In the Herald of this morning, I observed the following:
“At a public meeting of the colored people, presided over by Mr. Albert Johnson, the views of Rev. Mr. Stringer, another colored brother, are solemnly repudiated as “disloyal.” Don’t Mr. Albert Johnson, colored, know that brother Stringer, colored, has as much right to his opinion, as Mr. Johnson; and that brother Stringer has as much right to hold a mass meeting and repudiate Mr. Johnson’s views?”
I wish the public to know that it is not my design to prevent Mr. Stringer, from having his public views, neither do I intend to encourage Mr. Stringer, or any other man, in uttering disloyal addresses. I believe that disloyal persuasion was the cause of the late war, and I also believe that the Southern people know that disloyalty will not do for these times. Had I wished to prevent Mr. Stringer, from expressing his views, I should have recommended the old plan, to-wit: The use of the cow hide, a bucket of tar, and a bag of feathers. I don’t believe it right that any of the human family should be so treated, therefore I forbear.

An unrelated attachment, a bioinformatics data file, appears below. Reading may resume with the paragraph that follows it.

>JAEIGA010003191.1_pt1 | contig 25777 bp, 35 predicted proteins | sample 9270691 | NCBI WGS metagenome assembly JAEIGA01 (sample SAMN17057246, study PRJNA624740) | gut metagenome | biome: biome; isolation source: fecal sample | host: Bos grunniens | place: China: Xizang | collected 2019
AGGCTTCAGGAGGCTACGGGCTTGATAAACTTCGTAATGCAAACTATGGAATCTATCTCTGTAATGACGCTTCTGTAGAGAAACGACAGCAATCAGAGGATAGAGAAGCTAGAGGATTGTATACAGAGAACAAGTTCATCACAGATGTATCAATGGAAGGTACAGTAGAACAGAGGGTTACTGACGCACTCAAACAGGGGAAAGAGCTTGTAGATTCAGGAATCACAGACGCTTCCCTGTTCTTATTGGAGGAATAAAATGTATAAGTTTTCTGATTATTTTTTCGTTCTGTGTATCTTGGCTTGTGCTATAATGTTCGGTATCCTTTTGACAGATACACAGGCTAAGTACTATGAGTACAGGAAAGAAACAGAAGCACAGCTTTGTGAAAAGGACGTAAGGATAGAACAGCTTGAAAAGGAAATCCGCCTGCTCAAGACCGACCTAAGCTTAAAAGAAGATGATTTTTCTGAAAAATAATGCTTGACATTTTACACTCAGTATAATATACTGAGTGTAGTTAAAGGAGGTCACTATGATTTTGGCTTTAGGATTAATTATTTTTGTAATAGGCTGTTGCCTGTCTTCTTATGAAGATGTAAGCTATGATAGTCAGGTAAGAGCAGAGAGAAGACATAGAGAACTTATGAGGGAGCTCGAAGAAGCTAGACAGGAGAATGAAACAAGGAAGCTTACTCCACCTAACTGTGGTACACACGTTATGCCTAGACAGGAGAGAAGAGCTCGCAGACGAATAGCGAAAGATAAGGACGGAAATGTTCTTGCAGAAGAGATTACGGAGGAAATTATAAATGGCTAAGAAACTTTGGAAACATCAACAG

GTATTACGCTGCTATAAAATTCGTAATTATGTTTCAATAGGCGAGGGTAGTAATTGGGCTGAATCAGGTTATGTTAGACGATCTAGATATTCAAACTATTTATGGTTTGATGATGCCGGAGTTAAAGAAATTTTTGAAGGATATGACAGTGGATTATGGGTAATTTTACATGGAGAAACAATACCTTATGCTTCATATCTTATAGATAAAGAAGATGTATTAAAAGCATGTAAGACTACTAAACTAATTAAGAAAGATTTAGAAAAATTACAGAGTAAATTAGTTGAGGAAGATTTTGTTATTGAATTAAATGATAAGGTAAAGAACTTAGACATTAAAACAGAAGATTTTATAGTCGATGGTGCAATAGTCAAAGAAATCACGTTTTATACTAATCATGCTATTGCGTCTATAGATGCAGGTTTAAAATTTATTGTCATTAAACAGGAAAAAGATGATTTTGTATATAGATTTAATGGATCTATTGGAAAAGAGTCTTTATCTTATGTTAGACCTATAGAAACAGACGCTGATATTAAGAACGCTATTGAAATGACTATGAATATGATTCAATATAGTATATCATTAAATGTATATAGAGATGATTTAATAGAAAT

I will furthermore state, that I am but one man, and was elected chairman of the meeting, to which the Herald refers. Therefore it was not an undivided act, but an act of the people. I am laboring for the good of the people both, white and colored, and wish to see them live in harmony,
A resident of this place, for thirty-six years.
Vicksburg, May 26th, 1867.